Shortly outside Mamou we crossed a large river which I would later learn was the River Bafing, which is one of the major headwaters of the River Senegal, one of Africa's major rivers. Before all this I didn't even know there was a "Senegal River," but there is and it apparently was a semi-mythical "river of gold" in the European imagination for centuries before they finally were able to explore it. continued through the hilly terrian up into Dalaba ("the Switzerland of Africa"). Short pit stop at the family home of the Winrock country director where I saw his nephew, who had been part of my training last year. Shortly after the town of Pita we turned off the paved road, picked up Khalidou at the villagelet there, and drove for about forty minutes down a dirt road. Then we turned off THAT road and drove through grassy pastures on just two worn wheel-paths for about five minutes, occasionally having to stop for goats to get out of the way. Then we came to the low wall around the village of Doumba, Khalidou got out and opened the gate for us and we drove in.

   Before us were the two pictured beautiful large huts. I thought we had arrived, but in fact we drove between them, around a few more other small buildings and large huts before finally arriving at our destination:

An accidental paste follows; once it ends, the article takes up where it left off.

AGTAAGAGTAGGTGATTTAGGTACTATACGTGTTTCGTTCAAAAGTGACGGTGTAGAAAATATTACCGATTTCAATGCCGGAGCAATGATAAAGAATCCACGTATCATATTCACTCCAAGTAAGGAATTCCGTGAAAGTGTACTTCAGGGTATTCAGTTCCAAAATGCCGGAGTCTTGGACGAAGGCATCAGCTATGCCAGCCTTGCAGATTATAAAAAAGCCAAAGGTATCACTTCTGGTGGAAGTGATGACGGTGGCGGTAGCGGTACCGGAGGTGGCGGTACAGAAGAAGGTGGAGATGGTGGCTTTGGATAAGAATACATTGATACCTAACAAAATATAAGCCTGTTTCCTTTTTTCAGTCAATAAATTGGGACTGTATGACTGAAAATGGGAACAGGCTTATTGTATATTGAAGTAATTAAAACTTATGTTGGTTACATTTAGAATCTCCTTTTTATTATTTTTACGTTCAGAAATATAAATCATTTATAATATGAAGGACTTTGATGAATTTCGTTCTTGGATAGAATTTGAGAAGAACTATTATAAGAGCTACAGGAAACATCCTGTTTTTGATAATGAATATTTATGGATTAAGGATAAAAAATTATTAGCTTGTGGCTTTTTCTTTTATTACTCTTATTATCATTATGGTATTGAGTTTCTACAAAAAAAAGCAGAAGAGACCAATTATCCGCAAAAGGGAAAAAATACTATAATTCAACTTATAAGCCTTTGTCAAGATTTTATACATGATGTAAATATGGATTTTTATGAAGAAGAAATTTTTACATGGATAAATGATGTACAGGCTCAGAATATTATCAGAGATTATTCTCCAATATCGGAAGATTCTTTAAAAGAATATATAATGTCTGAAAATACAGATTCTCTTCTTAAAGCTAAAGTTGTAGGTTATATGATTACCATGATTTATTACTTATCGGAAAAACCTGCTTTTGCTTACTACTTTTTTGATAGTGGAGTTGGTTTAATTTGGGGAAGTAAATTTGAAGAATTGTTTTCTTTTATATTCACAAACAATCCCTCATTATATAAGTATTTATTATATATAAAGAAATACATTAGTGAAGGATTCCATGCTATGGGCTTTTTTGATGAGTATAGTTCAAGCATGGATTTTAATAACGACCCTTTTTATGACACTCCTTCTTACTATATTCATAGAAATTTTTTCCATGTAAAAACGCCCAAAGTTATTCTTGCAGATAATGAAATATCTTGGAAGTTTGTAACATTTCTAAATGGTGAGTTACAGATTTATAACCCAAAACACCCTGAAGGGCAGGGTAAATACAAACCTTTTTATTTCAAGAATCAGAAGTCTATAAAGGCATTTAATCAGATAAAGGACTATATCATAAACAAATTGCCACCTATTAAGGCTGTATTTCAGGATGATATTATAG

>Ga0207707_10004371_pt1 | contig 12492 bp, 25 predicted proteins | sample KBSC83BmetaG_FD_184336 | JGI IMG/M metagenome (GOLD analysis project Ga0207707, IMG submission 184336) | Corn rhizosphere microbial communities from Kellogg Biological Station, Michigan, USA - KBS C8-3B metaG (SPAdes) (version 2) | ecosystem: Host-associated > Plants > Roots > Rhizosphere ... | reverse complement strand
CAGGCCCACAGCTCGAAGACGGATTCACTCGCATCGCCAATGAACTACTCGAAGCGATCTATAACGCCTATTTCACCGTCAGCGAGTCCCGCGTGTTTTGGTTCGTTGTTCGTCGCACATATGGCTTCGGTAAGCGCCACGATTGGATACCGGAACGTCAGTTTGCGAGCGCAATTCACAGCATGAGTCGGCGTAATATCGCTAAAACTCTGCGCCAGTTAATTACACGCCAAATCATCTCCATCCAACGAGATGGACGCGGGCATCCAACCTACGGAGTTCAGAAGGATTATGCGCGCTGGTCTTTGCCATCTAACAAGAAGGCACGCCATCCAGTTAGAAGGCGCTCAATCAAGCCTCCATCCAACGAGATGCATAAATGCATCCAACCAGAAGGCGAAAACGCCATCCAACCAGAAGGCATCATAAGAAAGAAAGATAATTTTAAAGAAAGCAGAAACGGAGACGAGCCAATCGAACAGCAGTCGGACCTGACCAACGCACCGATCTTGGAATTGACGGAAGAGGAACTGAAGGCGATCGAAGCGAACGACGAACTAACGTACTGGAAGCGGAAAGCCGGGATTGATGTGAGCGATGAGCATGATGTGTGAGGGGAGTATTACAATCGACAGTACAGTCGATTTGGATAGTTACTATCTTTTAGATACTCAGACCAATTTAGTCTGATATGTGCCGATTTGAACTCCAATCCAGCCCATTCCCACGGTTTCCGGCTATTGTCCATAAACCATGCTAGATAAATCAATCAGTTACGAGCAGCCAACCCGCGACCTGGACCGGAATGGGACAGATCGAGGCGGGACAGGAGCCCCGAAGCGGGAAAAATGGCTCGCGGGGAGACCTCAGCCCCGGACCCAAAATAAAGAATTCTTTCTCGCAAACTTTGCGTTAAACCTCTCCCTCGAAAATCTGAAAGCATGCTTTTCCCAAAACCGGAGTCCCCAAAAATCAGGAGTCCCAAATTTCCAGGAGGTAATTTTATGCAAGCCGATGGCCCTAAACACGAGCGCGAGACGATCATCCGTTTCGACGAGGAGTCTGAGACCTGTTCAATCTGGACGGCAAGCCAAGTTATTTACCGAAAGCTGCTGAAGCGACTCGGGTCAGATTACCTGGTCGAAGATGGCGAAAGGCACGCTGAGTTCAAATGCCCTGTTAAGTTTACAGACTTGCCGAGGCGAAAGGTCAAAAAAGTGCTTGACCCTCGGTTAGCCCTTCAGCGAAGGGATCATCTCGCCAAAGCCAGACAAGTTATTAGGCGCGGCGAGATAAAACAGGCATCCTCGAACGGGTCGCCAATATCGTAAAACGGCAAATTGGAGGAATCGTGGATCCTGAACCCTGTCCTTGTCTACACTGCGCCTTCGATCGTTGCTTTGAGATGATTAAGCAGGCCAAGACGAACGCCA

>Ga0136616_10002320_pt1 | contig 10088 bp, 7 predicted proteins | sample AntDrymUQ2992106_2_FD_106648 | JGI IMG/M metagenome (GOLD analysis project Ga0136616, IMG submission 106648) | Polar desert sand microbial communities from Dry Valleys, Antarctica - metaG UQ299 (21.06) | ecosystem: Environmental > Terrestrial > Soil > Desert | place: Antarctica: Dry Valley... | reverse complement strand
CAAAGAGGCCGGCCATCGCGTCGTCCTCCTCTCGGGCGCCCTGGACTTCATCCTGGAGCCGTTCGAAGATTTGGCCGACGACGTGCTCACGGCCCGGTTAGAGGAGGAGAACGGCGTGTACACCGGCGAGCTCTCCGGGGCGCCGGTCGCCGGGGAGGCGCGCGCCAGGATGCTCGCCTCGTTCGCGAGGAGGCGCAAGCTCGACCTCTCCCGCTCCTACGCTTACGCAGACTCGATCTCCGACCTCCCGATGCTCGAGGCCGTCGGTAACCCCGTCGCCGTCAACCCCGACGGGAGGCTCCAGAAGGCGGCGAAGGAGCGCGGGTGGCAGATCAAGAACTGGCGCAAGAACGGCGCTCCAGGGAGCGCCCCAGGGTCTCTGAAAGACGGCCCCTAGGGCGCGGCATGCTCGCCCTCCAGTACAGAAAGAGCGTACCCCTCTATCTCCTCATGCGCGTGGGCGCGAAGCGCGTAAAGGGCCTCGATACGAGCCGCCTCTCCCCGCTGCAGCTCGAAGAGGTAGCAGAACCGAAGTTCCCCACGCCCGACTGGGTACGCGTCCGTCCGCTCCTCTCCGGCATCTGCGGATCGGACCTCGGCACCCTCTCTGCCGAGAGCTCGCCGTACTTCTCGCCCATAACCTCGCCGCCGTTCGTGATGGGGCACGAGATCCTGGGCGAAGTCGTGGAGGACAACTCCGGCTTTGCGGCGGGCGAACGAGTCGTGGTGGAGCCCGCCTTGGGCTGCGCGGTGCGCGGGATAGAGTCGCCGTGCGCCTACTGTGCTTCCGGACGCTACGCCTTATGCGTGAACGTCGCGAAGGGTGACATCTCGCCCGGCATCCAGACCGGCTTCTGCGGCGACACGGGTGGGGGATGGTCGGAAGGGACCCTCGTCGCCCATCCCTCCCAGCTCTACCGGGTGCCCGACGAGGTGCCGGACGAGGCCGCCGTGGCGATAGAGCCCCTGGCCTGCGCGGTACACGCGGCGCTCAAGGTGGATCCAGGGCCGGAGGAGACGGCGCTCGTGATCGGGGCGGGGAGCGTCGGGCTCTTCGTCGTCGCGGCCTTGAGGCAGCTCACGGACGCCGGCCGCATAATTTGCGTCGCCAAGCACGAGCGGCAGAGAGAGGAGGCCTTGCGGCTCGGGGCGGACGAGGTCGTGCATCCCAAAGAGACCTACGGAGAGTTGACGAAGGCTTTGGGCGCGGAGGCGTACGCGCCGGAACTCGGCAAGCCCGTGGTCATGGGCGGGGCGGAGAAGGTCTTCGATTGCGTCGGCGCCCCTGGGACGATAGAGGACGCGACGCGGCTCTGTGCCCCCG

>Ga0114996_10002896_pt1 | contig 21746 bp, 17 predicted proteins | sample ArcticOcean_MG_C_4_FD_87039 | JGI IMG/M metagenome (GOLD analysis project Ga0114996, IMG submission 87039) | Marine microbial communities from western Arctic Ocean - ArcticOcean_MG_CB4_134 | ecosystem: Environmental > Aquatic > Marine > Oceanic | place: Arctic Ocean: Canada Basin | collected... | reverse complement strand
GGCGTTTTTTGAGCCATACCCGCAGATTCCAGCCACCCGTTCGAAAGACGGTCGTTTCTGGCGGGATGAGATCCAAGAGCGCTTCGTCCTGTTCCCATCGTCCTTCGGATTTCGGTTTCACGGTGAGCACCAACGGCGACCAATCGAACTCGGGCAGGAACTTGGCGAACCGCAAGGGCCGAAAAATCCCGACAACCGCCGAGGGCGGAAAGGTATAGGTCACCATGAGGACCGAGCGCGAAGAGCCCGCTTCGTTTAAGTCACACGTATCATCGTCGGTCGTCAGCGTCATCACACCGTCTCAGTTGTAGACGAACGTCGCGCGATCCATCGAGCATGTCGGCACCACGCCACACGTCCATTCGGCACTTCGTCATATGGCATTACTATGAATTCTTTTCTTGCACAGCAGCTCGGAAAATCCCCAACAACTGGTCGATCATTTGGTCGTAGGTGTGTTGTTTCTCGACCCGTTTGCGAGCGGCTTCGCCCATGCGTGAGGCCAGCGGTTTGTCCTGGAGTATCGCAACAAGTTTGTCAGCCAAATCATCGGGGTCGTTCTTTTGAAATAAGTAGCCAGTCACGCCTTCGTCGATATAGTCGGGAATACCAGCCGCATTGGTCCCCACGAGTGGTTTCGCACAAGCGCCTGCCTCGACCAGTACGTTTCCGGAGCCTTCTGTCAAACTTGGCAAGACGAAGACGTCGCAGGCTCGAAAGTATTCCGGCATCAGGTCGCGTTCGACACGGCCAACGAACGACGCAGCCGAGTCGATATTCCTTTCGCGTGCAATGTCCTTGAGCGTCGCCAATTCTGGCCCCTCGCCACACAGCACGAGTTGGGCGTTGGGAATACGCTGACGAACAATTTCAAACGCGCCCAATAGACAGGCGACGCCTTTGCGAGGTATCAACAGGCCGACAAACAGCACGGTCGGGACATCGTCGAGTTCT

Now, when one says "village," I would picture a close cluster of huts or houses surrounded by fields. As it happens, both Doumba and the other Guinean villages I've visited actually have their agricultural fields within the outer fence of the village, between the houses. As such, the interior of the village is a green leafy place with internal trails upon which one finds oneself surrounded by lush greenery. The entire thing is surrounded by a fence / wall outside of which the goats, sheep and cows graze all day. Inside it is divided into family units a few acres in size in which several immediate families lived who are all brothers/sisters/cousins, though I'm sure their neighbors in the next section are only marginally less closely related, as evidenced by the fact that each village seems to have a mish-mash of only a very few last names. I was housed in a new "modern house," that had just been built, they had hurried to complete it for our arrival in fact and it still smelled of fresh paint. The neighboring structures consisted of a smallish kitchen hut (no chimney, the smoke just filters out the roof thatch), and a large beautiful hut of the typical local design, with a roof that comes down to enclose a walkway around the outside. In this hut lived the grandmother of my host family with several of her grandchildren. I'm told her son offered to make her a "modern house" but she declined, saying "this is the hut I lived all my life in, this is where I lived with my husband, this is where I'll live the rest of my life."